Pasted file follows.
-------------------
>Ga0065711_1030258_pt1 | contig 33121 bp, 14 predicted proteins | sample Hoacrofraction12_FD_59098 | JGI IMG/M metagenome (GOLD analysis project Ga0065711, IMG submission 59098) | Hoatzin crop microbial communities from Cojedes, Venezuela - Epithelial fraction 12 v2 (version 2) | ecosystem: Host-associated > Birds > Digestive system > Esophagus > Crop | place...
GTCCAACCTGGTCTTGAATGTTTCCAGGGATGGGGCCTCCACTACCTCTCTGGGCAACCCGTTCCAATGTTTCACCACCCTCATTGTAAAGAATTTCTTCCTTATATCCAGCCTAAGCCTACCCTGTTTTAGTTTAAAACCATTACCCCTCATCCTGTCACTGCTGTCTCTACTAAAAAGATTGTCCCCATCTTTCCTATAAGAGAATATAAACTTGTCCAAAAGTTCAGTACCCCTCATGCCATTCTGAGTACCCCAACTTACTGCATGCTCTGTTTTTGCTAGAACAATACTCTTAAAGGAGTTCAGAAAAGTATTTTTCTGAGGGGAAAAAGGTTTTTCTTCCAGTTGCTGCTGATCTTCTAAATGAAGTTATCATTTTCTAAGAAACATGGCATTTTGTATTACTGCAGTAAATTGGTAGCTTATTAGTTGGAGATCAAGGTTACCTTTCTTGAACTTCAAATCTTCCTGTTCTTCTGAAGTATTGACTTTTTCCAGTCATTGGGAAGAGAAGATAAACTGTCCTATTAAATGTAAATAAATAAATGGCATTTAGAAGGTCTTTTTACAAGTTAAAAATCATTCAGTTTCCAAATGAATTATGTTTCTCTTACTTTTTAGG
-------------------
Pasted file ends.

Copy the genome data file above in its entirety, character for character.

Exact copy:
>Ga0065711_1030258_pt1 | contig 33121 bp, 14 predicted proteins | sample Hoacrofraction12_FD_59098 | JGI IMG/M metagenome (GOLD analysis project Ga0065711, IMG submission 59098) | Hoatzin crop microbial communities from Cojedes, Venezuela - Epithelial fraction 12 v2 (version 2) | ecosystem: Host-associated > Birds > Digestive system > Esophagus > Crop | place...
GTCCAACCTGGTCTTGAATGTTTCCAGGGATGGGGCCTCCACTACCTCTCTGGGCAACCCGTTCCAATGTTTCACCACCCTCATTGTAAAGAATTTCTTCCTTATATCCAGCCTAAGCCTACCCTGTTTTAGTTTAAAACCATTACCCCTCATCCTGTCACTGCTGTCTCTACTAAAAAGATTGTCCCCATCTTTCCTATAAGAGAATATAAACTTGTCCAAAAGTTCAGTACCCCTCATGCCATTCTGAGTACCCCAACTTACTGCATGCTCTGTTTTTGCTAGAACAATACTCTTAAAGGAGTTCAGAAAAGTATTTTTCTGAGGGGAAAAAGGTTTTTCTTCCAGTTGCTGCTGATCTTCTAAATGAAGTTATCATTTTCTAAGAAACATGGCATTTTGTATTACTGCAGTAAATTGGTAGCTTATTAGTTGGAGATCAAGGTTACCTTTCTTGAACTTCAAATCTTCCTGTTCTTCTGAAGTATTGACTTTTTCCAGTCATTGGGAAGAGAAGATAAACTGTCCTATTAAATGTAAATAAATAAATGGCATTTAGAAGGTCTTTTTACAAGTTAAAAATCATTCAGTTTCCAAATGAATTATGTTTCTCTTACTTTTTAGG